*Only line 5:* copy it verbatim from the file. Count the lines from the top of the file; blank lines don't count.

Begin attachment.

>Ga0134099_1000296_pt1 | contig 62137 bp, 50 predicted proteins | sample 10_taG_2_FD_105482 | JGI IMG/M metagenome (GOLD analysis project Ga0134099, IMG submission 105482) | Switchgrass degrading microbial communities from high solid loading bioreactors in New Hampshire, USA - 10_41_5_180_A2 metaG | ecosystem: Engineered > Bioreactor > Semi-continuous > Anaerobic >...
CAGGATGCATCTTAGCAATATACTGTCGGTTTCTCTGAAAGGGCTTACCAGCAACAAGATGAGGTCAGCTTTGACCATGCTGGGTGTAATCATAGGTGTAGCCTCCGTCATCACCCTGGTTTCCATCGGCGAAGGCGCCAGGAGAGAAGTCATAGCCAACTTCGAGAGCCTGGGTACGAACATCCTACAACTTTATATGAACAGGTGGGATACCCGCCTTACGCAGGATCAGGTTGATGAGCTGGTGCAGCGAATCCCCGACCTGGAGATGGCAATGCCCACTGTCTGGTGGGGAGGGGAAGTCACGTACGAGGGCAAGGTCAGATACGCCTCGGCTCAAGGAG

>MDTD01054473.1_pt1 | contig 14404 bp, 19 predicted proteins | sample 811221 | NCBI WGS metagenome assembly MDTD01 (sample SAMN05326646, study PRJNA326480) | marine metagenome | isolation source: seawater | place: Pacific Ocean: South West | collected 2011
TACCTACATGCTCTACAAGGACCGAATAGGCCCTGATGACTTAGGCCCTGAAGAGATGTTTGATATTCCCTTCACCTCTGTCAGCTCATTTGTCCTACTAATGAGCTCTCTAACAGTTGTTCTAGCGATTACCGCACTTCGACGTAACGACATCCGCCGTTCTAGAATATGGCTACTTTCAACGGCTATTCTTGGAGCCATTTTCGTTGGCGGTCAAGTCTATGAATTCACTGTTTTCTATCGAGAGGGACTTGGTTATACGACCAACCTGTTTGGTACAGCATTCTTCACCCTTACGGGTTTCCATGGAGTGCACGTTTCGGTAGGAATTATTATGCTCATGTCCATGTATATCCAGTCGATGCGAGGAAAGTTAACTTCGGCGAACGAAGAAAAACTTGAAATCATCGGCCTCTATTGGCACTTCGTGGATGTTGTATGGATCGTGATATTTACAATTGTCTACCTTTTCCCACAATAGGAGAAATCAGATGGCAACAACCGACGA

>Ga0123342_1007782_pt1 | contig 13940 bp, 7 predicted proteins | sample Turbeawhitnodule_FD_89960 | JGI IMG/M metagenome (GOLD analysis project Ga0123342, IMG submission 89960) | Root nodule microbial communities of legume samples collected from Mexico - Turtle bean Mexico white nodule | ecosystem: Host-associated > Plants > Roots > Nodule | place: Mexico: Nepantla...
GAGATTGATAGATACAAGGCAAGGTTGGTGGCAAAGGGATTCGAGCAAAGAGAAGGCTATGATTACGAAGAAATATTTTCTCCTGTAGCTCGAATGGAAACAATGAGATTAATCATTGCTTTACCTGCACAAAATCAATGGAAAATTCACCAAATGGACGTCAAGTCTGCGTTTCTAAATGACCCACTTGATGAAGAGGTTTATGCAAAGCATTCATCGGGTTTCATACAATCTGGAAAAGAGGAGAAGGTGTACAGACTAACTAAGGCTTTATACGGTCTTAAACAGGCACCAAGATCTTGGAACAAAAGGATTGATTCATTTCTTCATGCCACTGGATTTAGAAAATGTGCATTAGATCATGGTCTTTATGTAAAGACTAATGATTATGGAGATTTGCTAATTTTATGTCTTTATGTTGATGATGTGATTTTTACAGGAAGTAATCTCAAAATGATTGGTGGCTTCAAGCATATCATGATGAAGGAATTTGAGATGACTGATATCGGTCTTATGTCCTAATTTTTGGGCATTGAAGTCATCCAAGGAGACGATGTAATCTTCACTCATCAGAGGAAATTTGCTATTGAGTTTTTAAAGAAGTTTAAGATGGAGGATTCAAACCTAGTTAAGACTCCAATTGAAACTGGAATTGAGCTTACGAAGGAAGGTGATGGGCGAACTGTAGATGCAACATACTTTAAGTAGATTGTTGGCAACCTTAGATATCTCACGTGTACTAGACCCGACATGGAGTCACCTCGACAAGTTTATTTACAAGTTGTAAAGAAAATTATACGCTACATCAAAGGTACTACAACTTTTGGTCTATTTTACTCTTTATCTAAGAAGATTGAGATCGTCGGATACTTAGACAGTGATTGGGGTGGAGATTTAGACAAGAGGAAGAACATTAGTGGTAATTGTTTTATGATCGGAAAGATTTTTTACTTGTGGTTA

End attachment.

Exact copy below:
>Ga0123342_1007782_pt1 | contig 13940 bp, 7 predicted proteins | sample Turbeawhitnodule_FD_89960 | JGI IMG/M metagenome (GOLD analysis project Ga0123342, IMG submission 89960) | Root nodule microbial communities of legume samples collected from Mexico - Turtle bean Mexico white nodule | ecosystem: Host-associated > Plants > Roots > Nodule | place: Mexico: Nepantla...